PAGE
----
Fed Quack Treatments are Causing the Stagnation

There’s something alluring about cure-alls and quick fixes.  Who doesn’t want a magic panacea to make every illness or discomfort disappear?  Such a yearning once compelled the best and the brightest minds to believe the impossible for over two thousand years.

For example, from antiquity until the late-19th century, bloodletting was used to treat nearly every disease.  Reputable medical references recommended bloodletting as a cure for acne, asthma, cancer, epilepsy, gout, indigestion, insanity, leprosy, pneumonia, scurvy, tuberculosis, and everything in between.  Bloodletting was even used to treat hemorrhaging.

The practice was simple enough.  A surgeon, often a barber, would open a vein and drain blood from the patient.  Somehow, this was supposed to cure them of disease.

The fundamental idea was that a sick person could be bled to health.  Induced fainting, via bloodletting, was even considered beneficial.  However, the results were often fatal. Continue reading

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Janet Yellen’s 78-Month Plan for the National Monetary Policy of the United States

Adventures in depravity are nearly always confronted with the unpleasant reality that stopping the degeneracy is much more difficult than starting it.  This realization, and the unsettling feeling that comes with it, usually surfaces just after passing the point of no return.  That’s when the cucumber has pickled over and the prospect of turning back is no longer an option.

In late November 2008, Federal Reserve Chairman Ben Bernanke committed a fait accompli.  But he didn’t recognize it at the time.  For he was blinded by his myopic prejudices.

Bernanke, a self-fancied Great Depression history buff with the highest academic credentials, gazed back 80-years, observed several credit market parallels, and then made a preconceived diagnosis.  After that, he picked up his desktop copy of A Monetary History of the United States, by Milton Friedman and Anna Schwartz, turned to the chapter on the Great Depression, and got to work expanding the Fed’s balance sheet.

Bernanke’s dirty deed commenced with the purchase of $600 billion in mortgage-backed securities, using digital monetary credits conjured up from thin air. Continue reading

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To Hell In A Bucket

“No one really cares about the U.S. federal debt,” remarked a colleague and Economic Prism reader earlier in the week.  “You keep writing about it as if anyone gives a lick.”

We could tell he was just warming up.  So, we settled back into our chair and made ourselves comfortable.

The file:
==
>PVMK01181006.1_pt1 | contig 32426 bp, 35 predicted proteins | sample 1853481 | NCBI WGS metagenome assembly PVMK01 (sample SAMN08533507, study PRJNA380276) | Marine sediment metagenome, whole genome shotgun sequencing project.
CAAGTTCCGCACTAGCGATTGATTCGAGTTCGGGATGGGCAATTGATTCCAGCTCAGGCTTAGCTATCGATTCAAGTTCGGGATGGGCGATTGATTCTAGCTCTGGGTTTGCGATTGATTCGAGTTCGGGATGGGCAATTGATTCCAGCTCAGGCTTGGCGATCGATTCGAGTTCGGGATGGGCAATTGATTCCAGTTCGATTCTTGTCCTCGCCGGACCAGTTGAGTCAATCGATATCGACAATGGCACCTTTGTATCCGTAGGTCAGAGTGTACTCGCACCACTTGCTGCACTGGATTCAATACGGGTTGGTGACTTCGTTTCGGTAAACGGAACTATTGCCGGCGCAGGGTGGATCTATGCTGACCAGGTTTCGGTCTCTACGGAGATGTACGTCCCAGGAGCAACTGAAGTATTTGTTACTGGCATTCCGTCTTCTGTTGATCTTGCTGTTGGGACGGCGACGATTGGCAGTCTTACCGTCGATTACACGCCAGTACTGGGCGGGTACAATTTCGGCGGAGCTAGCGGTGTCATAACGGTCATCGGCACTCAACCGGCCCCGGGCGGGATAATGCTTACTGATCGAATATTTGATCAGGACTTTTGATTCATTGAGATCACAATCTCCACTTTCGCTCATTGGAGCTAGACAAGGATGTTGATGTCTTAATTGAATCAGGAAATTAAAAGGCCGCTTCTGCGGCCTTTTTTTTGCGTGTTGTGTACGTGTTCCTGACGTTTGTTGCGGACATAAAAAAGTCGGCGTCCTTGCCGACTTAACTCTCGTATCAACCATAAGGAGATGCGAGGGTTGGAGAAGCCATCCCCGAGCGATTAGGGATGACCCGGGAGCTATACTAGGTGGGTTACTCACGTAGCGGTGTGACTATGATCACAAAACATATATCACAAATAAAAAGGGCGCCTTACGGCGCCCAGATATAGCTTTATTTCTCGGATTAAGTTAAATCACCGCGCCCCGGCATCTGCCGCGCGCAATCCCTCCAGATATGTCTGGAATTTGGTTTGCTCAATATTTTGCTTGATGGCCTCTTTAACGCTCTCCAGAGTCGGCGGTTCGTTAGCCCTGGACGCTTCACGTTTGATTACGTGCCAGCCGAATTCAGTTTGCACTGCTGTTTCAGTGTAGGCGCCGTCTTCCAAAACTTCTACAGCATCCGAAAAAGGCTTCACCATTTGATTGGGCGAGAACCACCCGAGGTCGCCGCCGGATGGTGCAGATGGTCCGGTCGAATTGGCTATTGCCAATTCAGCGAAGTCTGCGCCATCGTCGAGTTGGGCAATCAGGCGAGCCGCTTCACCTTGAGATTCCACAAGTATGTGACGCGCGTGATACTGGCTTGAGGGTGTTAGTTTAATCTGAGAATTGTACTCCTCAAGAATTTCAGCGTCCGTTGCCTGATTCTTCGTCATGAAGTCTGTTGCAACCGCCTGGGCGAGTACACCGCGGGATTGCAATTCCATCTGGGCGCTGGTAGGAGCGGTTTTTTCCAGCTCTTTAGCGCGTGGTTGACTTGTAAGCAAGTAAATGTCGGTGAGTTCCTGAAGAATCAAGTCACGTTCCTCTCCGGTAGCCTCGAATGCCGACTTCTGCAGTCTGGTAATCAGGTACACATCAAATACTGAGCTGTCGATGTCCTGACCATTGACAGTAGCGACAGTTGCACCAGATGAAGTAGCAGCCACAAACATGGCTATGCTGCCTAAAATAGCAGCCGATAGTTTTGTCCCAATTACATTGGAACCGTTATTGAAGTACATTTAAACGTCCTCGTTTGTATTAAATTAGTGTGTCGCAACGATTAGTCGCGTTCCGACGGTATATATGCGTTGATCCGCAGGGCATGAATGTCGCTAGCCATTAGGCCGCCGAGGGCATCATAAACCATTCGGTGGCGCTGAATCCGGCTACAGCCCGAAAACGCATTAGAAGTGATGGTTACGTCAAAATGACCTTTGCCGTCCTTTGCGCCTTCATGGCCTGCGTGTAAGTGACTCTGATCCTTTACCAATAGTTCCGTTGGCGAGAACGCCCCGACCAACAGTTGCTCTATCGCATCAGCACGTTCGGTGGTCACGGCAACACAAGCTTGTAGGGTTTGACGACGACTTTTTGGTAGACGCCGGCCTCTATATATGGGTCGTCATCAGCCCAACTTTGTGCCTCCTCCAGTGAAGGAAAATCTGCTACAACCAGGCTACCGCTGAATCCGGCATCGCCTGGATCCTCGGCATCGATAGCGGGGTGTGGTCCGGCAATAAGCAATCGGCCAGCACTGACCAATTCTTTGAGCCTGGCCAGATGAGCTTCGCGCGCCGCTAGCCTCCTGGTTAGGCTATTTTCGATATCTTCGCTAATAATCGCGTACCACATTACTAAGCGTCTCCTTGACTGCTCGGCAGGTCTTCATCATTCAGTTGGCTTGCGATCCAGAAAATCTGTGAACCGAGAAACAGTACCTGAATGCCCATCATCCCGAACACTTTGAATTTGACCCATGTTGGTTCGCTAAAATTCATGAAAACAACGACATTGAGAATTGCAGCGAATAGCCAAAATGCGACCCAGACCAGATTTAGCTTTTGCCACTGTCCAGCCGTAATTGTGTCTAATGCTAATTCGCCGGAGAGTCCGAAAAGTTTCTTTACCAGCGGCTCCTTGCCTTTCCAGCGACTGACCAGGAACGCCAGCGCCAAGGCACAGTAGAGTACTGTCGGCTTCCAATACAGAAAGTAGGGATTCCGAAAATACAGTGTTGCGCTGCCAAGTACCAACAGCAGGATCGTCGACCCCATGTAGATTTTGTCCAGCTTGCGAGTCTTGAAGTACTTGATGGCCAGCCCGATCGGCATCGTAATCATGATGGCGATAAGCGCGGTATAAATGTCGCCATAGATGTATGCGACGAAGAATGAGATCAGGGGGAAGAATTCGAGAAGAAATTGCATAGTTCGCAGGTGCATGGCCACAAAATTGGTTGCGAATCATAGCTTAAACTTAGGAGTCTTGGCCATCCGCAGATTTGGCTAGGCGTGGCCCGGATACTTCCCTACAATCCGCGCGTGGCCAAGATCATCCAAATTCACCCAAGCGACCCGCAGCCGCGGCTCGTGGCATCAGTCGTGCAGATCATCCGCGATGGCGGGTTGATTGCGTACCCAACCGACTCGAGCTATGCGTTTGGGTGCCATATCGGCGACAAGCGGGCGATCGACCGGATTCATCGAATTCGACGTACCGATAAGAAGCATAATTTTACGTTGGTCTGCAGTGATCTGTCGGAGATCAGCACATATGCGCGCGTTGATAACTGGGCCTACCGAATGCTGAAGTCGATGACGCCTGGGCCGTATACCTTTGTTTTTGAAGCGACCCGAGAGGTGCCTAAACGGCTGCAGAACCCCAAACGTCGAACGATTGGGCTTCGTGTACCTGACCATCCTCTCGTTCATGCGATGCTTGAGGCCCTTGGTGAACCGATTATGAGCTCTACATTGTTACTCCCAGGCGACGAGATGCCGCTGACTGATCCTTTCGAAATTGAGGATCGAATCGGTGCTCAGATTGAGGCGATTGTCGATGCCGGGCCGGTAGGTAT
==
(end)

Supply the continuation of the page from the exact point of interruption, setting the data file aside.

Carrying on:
“The voters certainly don’t care about the federal debt,” he continued.  “They keep electing the same spendthrifts to office.

“And the politicians know the voters don’t care.  They also know that making more and more promises is the formula for getting reelected.

“Deep down, the aging masses know they need massive amounts of government debt to pay their social security, medicare, and disability checks.  On top of that, many of the so-called gainfully employed are really on corporate welfare; they hang their hats on government contracts to fund their paychecks.

“You know as well I do how this crazy debt based fiat money system works.  The debt must perpetually increase or the whole financial system breaks down.  Continue reading

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The Government Debt Paradox: Pick Your Poison

“Rule one: Never allow a crisis to go to waste,” said President Obama’s Chief of Staff Rahm Emanuel in November of 2008.  “They are opportunities to do big things.”

At the time of his remark, Emanuel was eager to exploit the 2008 financial crisis to raid the public treasury.  With the passage of the American Recovery and Reinvestment Act in February 2009, Emanuel’s wish was granted.  The Obama administration had the opportunity to do big things.

Politically, the passage of the Recovery Act was a huge success.  Washington was able to dole out funds to their preferred projects like never before.  What could be better for a Congressman than to direct massive amounts of funds to infrastructure, healthcare, energy, security, law enforcement, and just about everything else?

Some Congressman even directed money to bridges and buildings that were then named after them.  No doubt, this flattered their egos.  But what it really did was memorialize their political swindle. Continue reading

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